Ontario is well positioned to seize the opportunities of a low-carbon economy if we are prepared to take this bold action. I urge you to support this bill.

The Acting Speaker (Mr. Paul Miller): The member from Niagara Falls has two minutes.

Mr. Wayne Gates: I guess one thing that has really come out over the last few hours is the $1.9-billion slush fund. It has been asked by us and asked by the PCs, so I’m going to ask one of the members from the opposition, from Ottawa South, who’s a relatively honest gentleman. Maybe he could give us an answer at some point in time. Maybe he’ll give us an answer. Just putting it out there.

Mr. John Fraser: Relatively?

Mr. Wayne Gates: You shouldn’t turn red on that; that’s a compliment.

I want to finish up by saying that climate change is real. We have a situation today where our food supply is being threatened. It’s in jeopardy. I’ve always said, not just in this House but for a long time, that if you’re a country that can’t feed itself, you’re a country that’s going to be in trouble.

I want to say to everybody, thank you very much for your comments. I think we have to get this right. I’ve said it before and I’ll say it again: Our kids, our grandkids and the future of the planet are relying on every country around the world to get it right, and we have to get it right here. Thank you very much for a few minutes of your time. I appreciate it.

The Acting Speaker (Mr. Paul Miller): Further debate?

Mr. Rick Nicholls: It’s my pleasure to rise today and to add my remarks to the debate of Bill 172, the Climate Change Mitigation and Low-carbon Economy Act, 2016.

Lake Erie is my personal favourite of all the Great Lakes. There’s a reason for that. It should come as no surprise, as my riding is located on its spectacular north shore. Early on in my political career, the lake that I had so often enjoyed as a youngster became a massive issue. The year: 2012. The weekend: Labour Day. A massive fish kill occurred along the shores of Lake Erie in the Rondeau area over that Labour Day weekend. The impacted species included bottom feeders such as sheepshead, catfish, carp, perch and suckers. All told, thousands of fish died, and the affected area stretched roughly 40 kilometres.

Initially it was believed to have been caused by natural causes such as lake inversion. This occurs when the colder, low-oxygen water is stirred up. However, concerned first and foremost with the health and safety of my constituents, I pressed the Ministry of the Environment to consider all possible causes until an exact cause could be determined. If the cause was not natural, we needed to find out quickly so more fish would not be harmed and human health would not be jeopardized.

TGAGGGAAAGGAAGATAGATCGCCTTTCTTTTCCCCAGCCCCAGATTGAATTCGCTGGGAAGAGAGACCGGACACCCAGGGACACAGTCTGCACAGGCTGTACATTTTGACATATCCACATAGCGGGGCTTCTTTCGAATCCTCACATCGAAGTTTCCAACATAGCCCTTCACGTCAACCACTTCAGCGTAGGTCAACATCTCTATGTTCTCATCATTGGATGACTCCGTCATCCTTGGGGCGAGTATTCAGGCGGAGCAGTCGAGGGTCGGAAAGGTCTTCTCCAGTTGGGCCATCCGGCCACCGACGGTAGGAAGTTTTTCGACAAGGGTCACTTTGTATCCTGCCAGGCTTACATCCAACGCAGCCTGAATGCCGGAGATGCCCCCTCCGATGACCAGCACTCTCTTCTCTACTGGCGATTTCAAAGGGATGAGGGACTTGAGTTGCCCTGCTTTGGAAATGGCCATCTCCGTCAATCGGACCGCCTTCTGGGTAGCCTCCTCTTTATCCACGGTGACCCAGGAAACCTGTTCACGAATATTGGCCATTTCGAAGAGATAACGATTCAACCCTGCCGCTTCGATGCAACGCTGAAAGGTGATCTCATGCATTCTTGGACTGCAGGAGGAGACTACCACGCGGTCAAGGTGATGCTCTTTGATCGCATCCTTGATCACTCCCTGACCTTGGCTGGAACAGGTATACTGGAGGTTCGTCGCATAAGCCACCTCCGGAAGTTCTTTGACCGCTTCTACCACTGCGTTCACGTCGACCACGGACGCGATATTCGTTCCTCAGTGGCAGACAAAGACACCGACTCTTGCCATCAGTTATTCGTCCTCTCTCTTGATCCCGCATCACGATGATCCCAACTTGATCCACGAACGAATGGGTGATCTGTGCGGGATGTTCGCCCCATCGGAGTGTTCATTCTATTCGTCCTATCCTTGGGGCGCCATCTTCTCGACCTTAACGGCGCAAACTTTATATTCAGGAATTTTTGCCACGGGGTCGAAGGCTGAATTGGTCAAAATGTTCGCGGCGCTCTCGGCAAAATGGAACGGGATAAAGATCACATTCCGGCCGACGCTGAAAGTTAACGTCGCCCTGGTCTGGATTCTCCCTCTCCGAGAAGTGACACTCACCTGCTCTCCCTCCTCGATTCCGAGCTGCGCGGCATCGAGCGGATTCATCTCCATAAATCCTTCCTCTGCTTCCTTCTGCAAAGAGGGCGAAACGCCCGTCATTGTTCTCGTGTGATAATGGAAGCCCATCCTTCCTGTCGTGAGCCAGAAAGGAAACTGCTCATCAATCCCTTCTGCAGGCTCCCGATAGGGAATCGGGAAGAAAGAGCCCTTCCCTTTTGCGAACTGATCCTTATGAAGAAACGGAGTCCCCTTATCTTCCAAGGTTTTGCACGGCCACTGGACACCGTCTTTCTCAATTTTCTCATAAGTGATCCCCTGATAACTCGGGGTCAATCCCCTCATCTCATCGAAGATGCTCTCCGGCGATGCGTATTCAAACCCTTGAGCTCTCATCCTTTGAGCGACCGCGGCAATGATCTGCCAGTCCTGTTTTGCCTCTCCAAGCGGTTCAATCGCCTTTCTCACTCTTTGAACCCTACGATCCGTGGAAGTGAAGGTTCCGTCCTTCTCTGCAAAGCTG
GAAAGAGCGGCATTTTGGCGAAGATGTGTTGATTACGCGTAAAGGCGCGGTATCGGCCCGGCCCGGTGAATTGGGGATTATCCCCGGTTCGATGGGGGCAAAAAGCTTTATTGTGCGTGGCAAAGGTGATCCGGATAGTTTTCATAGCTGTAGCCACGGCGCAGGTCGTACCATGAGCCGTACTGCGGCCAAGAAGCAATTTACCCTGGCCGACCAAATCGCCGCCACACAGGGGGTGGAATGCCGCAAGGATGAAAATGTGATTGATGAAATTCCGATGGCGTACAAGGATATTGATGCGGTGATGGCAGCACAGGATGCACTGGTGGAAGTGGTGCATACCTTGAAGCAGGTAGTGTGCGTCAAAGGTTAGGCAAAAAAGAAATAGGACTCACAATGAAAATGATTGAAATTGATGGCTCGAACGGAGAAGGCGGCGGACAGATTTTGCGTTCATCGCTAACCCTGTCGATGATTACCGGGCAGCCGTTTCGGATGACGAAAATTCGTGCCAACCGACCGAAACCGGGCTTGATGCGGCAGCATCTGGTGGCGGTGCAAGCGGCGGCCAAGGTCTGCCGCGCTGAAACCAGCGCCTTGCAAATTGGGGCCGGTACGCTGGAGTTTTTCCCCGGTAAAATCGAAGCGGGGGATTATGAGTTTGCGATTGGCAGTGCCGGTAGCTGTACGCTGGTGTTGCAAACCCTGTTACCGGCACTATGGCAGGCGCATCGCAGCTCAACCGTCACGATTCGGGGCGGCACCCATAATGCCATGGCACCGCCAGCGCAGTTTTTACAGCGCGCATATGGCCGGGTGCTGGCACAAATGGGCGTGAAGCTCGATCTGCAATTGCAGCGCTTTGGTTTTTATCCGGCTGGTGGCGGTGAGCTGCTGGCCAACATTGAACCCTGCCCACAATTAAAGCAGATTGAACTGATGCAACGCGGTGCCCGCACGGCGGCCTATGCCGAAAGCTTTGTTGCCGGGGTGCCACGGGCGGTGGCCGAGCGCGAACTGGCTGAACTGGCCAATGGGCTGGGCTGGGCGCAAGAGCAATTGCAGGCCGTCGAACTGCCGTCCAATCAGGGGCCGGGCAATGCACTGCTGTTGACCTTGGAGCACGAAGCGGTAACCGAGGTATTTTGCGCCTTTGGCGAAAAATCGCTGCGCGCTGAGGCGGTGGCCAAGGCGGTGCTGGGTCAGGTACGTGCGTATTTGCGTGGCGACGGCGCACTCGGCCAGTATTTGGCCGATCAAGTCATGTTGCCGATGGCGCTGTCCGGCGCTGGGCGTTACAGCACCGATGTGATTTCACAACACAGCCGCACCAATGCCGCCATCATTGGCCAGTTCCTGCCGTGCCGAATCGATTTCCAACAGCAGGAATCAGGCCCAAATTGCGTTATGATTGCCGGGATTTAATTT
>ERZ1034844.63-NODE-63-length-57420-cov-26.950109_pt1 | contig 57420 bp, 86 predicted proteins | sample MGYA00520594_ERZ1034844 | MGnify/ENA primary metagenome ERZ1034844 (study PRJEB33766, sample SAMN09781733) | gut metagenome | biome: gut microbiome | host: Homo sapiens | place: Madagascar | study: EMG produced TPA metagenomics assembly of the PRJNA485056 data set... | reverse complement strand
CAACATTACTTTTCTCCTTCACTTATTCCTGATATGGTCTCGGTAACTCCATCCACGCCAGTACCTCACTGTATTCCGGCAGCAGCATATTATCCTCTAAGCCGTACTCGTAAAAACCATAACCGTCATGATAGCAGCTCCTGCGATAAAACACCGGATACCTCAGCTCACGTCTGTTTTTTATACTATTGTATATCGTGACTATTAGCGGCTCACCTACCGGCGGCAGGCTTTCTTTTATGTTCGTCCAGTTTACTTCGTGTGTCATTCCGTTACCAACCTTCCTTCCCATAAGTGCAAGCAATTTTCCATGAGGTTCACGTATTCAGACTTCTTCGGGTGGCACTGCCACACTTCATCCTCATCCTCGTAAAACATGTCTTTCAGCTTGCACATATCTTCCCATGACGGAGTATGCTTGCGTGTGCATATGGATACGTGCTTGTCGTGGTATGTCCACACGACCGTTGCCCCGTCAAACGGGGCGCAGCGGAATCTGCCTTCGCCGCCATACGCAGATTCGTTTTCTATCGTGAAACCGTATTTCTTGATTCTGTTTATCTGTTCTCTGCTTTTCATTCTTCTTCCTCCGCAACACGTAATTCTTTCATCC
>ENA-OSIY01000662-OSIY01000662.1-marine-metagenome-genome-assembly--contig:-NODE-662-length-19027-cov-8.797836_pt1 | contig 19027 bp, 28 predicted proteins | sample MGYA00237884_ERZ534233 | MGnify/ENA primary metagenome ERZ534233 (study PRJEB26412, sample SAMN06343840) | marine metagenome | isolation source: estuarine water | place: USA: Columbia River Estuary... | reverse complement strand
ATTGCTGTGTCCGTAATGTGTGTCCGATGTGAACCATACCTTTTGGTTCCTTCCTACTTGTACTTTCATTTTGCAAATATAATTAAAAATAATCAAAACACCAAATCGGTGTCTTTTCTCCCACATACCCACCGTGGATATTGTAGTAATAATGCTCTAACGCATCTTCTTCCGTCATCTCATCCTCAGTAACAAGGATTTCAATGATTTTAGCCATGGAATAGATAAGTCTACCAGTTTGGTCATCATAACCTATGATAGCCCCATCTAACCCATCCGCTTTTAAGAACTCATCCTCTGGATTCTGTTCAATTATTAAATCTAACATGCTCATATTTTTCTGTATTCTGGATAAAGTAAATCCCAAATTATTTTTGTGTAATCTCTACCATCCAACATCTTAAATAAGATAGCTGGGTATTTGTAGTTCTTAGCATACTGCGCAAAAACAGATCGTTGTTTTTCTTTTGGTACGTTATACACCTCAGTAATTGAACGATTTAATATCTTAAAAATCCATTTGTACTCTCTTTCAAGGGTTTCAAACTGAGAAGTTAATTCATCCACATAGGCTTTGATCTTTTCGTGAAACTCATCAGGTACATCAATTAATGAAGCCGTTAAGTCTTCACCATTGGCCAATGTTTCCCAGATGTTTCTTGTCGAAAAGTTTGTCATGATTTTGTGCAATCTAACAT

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To his credit, the member for St. Catharines, who was the Minister of the Environment at that time, kept me in the loop and took the concerns of both myself and my community seriously. Now, events like these demonstrate just how important our environment and the Great Lakes specifically are to all Ontarians. Quite simply, we rely on our environment to live.

All this is to say that I’ve had a lifelong appreciation for the unique environment that we enjoy here in Ontario, especially the beautiful shorelines of the great riding of Chatham–Kent–Essex. Working to protect the environment is something I learned early on as an MPP. That’s why I’m proud of the fact that our party is also committing to bold action when it comes to tackling the challenge of climate change and protecting that which we love dearly; that is, the environment.

We want to do it in such a way that we will not see government reaching its hand into the wallets of each and every Ontarian, free to spend the billions generated as it sees fit with little public oversight. I’ve heard a lot of criticism of the government’s cap-and-trade scheme in my riding.

Union Gas, which is in fact headquartered in Chatham, is a major employer in my riding. They contribute greatly to both our local economy and a number of charitable causes. They’ve suggested a number of measures to ease the burden for consumers. Having no interest in easing the burden for consumers, the government evidently ignored these sorts of causes for concern.

The following is taken from a Union Gas release expressing concerns over the Liberal cap-and-trade plan:

“According to ICF International ... there will be an immediate impact on natural gas and gasoline costs for households and businesses that will grow over time:

“—Households: about $160 a year in 2017, increasing to over $850 by 2030;

“—small businesses” can expect this year “about $170,000 a year ... increasing to over $900,000 by 2030;